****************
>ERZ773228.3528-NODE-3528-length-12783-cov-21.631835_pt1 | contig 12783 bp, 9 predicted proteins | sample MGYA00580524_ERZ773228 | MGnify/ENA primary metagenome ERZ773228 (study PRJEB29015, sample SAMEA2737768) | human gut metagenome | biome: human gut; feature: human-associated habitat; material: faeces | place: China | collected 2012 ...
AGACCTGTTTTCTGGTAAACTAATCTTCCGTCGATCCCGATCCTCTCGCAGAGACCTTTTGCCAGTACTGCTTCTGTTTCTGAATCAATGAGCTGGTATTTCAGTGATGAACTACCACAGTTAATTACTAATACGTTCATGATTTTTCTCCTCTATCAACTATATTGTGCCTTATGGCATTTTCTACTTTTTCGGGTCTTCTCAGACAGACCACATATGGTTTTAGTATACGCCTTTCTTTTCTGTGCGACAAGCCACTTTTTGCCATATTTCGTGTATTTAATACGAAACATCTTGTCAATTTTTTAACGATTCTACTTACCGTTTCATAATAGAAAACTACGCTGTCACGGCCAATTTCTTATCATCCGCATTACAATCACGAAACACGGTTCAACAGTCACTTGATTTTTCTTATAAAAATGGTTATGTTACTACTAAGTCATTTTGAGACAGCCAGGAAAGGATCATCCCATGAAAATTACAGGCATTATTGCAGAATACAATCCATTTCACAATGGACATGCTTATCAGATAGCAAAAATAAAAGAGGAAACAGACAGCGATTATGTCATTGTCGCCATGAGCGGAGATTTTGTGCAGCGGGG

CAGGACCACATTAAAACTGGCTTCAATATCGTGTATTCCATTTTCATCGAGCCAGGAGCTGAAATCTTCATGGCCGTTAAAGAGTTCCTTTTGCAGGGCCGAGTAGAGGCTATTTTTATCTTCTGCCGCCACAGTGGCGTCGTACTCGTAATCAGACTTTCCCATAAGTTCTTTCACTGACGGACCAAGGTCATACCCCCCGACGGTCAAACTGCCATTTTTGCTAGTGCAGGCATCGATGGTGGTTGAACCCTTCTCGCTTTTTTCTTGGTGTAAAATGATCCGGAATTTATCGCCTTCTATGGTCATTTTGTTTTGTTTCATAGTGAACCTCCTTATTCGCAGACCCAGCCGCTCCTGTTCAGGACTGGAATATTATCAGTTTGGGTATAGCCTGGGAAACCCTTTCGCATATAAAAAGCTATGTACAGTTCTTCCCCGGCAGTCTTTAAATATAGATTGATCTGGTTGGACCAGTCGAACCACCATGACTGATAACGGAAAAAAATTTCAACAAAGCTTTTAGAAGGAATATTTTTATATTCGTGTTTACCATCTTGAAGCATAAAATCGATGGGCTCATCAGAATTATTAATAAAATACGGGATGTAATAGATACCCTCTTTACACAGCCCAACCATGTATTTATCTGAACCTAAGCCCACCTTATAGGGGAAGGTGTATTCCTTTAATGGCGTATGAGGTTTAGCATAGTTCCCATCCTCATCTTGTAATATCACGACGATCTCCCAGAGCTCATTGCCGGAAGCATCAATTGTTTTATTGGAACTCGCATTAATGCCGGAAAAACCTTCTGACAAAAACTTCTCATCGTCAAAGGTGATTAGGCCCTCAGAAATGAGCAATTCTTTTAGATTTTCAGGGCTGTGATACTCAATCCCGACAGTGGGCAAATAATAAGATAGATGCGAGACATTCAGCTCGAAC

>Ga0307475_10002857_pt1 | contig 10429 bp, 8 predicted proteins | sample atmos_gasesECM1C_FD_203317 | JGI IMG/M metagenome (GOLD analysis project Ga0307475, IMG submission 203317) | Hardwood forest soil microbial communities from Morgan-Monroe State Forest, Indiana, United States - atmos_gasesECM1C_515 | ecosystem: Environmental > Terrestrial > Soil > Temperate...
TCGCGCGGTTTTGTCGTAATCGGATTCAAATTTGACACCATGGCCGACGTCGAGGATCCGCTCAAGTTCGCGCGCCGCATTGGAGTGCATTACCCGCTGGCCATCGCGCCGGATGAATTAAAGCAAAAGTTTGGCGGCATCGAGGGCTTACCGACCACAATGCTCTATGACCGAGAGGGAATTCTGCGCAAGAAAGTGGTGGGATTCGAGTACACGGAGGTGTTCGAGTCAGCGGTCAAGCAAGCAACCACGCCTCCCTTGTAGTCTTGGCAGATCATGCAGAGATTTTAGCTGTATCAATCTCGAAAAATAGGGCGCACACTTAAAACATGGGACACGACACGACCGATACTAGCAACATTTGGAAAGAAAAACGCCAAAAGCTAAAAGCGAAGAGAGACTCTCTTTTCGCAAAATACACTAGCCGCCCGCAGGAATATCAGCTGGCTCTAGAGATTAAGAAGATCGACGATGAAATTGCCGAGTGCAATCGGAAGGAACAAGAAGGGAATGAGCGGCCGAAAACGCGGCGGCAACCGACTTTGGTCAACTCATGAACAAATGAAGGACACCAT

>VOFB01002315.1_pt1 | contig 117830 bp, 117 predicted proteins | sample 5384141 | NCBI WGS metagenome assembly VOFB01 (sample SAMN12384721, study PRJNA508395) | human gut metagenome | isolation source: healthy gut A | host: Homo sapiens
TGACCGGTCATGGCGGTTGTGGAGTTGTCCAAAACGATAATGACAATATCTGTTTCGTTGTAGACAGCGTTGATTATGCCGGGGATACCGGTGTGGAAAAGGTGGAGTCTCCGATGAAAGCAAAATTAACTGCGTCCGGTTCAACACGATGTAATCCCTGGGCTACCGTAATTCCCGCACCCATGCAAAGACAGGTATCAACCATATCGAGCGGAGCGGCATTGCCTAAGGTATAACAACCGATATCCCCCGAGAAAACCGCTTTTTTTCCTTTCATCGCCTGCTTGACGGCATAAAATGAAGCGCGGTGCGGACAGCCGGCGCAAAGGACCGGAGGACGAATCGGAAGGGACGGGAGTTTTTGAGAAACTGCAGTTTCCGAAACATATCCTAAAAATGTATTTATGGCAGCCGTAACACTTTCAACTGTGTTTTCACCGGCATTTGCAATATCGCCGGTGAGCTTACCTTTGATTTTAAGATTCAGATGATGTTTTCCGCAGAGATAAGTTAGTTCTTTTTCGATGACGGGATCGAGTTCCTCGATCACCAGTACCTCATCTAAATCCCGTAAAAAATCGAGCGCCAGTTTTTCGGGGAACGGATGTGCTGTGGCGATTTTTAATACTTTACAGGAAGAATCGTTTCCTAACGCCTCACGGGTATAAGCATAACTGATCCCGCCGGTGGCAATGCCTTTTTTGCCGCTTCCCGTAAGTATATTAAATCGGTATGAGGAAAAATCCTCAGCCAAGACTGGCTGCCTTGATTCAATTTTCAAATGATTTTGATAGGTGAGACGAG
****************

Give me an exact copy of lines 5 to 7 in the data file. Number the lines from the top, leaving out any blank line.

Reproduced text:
TCGCGCGGTTTTGTCGTAATCGGATTCAAATTTGACACCATGGCCGACGTCGAGGATCCGCTCAAGTTCGCGCGCCGCATTGGAGTGCATTACCCGCTGGCCATCGCGCCGGATGAATTAAAGCAAAAGTTTGGCGGCATCGAGGGCTTACCGACCACAATGCTCTATGACCGAGAGGGAATTCTGCGCAAGAAAGTGGTGGGATTCGAGTACACGGAGGTGTTCGAGTCAGCGGTCAAGCAAGCAACCACGCCTCCCTTGTAGTCTTGGCAGATCATGCAGAGATTTTAGCTGTATCAATCTCGAAAAATAGGGCGCACACTTAAAACATGGGACACGACACGACCGATACTAGCAACATTTGGAAAGAAAAACGCCAAAAGCTAAAAGCGAAGAGAGACTCTCTTTTCGCAAAATACACTAGCCGCCCGCAGGAATATCAGCTGGCTCTAGAGATTAAGAAGATCGACGATGAAATTGCCGAGTGCAATCGGAAGGAACAAGAAGGGAATGAGCGGCCGAAAACGCGGCGGCAACCGACTTTGGTCAACTCATGAACAAATGAAGGACACCAT

>VOFB01002315.1_pt1 | contig 117830 bp, 117 predicted proteins | sample 5384141 | NCBI WGS metagenome assembly VOFB01 (sample SAMN12384721, study PRJNA508395) | human gut metagenome | isolation source: healthy gut A | host: Homo sapiens
TGACCGGTCATGGCGGTTGTGGAGTTGTCCAAAACGATAATGACAATATCTGTTTCGTTGTAGACAGCGTTGATTATGCCGGGGATACCGGTGTGGAAAAGGTGGAGTCTCCGATGAAAGCAAAATTAACTGCGTCCGGTTCAACACGATGTAATCCCTGGGCTACCGTAATTCCCGCACCCATGCAAAGACAGGTATCAACCATATCGAGCGGAGCGGCATTGCCTAAGGTATAACAACCGATATCCCCCGAGAAAACCGCTTTTTTTCCTTTCATCGCCTGCTTGACGGCATAAAATGAAGCGCGGTGCGGACAGCCGGCGCAAAGGACCGGAGGACGAATCGGAAGGGACGGGAGTTTTTGAGAAACTGCAGTTTCCGAAACATATCCTAAAAATGTATTTATGGCAGCCGTAACACTTTCAACTGTGTTTTCACCGGCATTTGCAATATCGCCGGTGAGCTTACCTTTGATTTTAAGATTCAGATGATGTTTTCCGCAGAGATAAGTTAGTTCTTTTTCGATGACGGGATCGAGTTCCTCGATCACCAGTACCTCATCTAAATCCCGTAAAAAATCGAGCGCCAGTTTTTCGGGGAACGGATGTGCTGTGGCGATTTTTAATACTTTACAGGAAGAATCGTTTCCTAACGCCTCACGGGTATAAGCATAACTGATCCCGCCGGTGGCAATGCCTTTTTTGCCGCTTCCCGTAAGTATATTAAATCGGTATGAGGAAAAATCCTCAGCCAAGACTGGCTGCCTTGATTCAATTTTCAAATGATTTTGATAGGTGAGACGAG